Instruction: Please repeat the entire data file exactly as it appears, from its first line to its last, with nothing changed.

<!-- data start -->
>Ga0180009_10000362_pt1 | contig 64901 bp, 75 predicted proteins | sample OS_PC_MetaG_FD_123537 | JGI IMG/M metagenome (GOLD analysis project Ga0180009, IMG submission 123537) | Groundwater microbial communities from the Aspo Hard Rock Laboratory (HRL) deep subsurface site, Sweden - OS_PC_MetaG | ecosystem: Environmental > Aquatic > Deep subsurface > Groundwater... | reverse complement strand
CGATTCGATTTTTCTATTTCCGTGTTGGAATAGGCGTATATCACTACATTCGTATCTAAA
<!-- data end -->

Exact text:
>Ga0180009_10000362_pt1 | contig 64901 bp, 75 predicted proteins | sample OS_PC_MetaG_FD_123537 | JGI IMG/M metagenome (GOLD analysis project Ga0180009, IMG submission 123537) | Groundwater microbial communities from the Aspo Hard Rock Laboratory (HRL) deep subsurface site, Sweden - OS_PC_MetaG | ecosystem: Environmental > Aquatic > Deep subsurface > Groundwater... | reverse complement strand
CGATTCGATTTTTCTATTTCCGTGTTGGAATAGGCGTATATCACTACATTCGTATCTAAA